By Karen DeYoung,
Following a final failed attempt by Senate Republicans to kill the Iran nuclear agreement Thursday, the administration moved aggressively toward putting it into effect, naming a new czar to oversee implementation and announcing that President Obama would issue waivers suspending all U.S. nuclear-related sanctions on Oct. 18.
The waivers will not go into effect until what the agreement itself calls “Implementation Day,” when the International Atomic Energy Agency certifies that Iran has complied with all of its obligations — including removal of 98 percent of its enriched uranium stockpile, shutting down its underground enrichment facility and rendering inoperative the core of a plutonium-capable reactor.
Senior administration officials said those processes could take well into 2016 once they begin next month, under the terms of the deal completed in July.
[The path to a nuclear deal: Long days and short tempers]
Secretary of State John F. Kerry appointed a career foreign service officer, Stephen D. Mull, as implementation coordinator among U.S. agencies and negotiating partners, reporting directly to the secretary’s office. Before his most recent job as U.S. ambassador to Poland, Mull played a key role in early negotiations with Iran.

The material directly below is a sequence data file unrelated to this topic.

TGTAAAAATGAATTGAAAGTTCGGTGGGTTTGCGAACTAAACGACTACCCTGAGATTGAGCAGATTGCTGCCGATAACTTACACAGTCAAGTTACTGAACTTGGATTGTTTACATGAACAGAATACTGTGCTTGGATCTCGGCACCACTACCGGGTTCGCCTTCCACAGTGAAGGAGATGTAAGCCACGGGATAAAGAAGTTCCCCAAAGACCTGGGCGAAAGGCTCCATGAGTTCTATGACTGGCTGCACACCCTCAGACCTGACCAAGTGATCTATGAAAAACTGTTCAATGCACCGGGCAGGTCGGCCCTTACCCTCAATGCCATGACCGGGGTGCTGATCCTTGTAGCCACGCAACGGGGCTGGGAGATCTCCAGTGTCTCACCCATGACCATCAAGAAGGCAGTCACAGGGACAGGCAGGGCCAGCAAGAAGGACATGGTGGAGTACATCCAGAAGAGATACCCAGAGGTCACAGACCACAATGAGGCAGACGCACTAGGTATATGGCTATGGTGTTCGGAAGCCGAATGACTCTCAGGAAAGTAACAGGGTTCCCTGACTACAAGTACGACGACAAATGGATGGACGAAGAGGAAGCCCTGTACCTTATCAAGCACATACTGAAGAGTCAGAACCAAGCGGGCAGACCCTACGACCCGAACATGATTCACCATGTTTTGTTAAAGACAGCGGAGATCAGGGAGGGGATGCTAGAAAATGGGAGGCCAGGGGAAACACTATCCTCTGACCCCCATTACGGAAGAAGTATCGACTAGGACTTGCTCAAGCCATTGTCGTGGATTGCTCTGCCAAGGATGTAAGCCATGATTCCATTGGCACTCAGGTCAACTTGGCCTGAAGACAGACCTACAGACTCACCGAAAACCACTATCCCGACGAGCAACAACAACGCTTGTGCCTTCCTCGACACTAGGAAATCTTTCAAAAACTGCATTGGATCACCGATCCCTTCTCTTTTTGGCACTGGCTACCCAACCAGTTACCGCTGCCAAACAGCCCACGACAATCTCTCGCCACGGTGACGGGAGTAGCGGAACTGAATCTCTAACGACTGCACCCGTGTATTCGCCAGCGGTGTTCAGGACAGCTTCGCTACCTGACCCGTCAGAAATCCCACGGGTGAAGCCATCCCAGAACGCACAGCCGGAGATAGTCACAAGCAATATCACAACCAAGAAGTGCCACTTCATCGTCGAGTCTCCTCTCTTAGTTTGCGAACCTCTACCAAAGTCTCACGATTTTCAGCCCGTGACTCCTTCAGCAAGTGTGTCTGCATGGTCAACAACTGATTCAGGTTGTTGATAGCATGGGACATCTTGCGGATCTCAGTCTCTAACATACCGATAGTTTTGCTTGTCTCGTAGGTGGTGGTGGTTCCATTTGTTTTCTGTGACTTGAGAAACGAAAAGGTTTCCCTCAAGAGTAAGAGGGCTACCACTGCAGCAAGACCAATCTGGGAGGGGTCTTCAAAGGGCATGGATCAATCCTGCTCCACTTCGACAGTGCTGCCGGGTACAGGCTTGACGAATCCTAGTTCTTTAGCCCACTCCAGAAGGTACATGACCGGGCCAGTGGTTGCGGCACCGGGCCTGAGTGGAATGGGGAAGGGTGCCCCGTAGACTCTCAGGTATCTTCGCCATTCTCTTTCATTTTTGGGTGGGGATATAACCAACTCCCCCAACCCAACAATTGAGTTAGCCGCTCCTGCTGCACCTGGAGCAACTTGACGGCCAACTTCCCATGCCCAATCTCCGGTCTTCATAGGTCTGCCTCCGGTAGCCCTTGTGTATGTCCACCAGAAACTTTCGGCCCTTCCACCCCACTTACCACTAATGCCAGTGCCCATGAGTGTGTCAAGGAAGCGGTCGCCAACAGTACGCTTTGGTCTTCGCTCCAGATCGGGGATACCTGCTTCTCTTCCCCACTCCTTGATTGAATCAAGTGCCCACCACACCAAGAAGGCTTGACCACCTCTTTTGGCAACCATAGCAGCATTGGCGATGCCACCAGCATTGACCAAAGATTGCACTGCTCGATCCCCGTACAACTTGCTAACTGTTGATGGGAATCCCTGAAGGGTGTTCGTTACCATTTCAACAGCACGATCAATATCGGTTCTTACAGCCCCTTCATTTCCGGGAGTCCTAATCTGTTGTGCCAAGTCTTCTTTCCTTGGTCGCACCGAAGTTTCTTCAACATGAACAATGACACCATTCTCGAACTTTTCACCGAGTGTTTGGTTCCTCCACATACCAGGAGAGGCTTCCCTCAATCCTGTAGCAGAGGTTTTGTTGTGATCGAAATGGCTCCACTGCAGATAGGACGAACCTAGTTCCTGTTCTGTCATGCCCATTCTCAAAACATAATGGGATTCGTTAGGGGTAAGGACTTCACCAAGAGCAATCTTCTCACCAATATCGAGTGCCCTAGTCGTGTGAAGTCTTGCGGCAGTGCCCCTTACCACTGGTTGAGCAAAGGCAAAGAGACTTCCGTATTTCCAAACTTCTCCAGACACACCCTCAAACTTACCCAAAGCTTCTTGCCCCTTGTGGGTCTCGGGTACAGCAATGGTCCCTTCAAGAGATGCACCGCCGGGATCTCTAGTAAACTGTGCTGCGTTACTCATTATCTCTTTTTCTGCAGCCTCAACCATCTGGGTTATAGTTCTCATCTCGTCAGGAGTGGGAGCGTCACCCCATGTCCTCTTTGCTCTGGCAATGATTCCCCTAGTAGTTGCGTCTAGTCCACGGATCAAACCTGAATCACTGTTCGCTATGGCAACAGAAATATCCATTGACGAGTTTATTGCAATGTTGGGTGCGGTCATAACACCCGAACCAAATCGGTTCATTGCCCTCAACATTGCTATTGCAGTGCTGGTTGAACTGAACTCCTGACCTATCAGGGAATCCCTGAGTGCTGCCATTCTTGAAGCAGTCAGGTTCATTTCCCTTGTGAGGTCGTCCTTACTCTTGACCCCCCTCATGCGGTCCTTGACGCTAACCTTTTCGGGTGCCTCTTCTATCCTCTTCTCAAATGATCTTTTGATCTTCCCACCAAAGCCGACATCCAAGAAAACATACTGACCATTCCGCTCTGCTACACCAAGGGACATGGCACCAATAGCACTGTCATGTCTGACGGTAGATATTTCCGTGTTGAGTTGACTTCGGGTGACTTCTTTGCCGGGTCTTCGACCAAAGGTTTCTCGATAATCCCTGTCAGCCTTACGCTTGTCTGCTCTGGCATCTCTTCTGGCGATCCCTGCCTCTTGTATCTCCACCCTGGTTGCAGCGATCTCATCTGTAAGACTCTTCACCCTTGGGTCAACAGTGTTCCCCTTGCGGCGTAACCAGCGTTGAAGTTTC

“I have always said that, as important as it was to negotiate the nuclear deal with Iran, implementing it was going to be even more crucial in meeting our national security objectives,” Kerry said in announcing Mull’s appointment.
Thursday was the deadline, under legislation negotiated between Obama and Congress, for lawmakers to vote a resolution of disapproval of the deal. If such a vote could be sustained with an override of Obama’s promised veto, it would have prevented the president from exercising provisions allowing him to waive sanctions provisions.
Senate Democrats for the third time blocked a resolution vote, preventing the Republican-backed measure from getting the 60 votes it needed to advance. Thursday’s failed proposal would have also barred any waivers unless Iran recognized Israel and released four American prisoners it is holding.
Several Democrats who had voted for the previous two measures joined in rejecting Thursday’s attempt, saying that the Israel and prisoner provisions were outside the scope of what Congress originally agreed to review.
[The full text of the Iran nuclear deal]
Senate Majority Leader Mitch McConnell (R-Ky.) said that the Democrats had “made their choice” and would …Read More
Administration prepares to implement Iran nuclear deal as Republicans again … – Washington Post
By Karen DeYoung,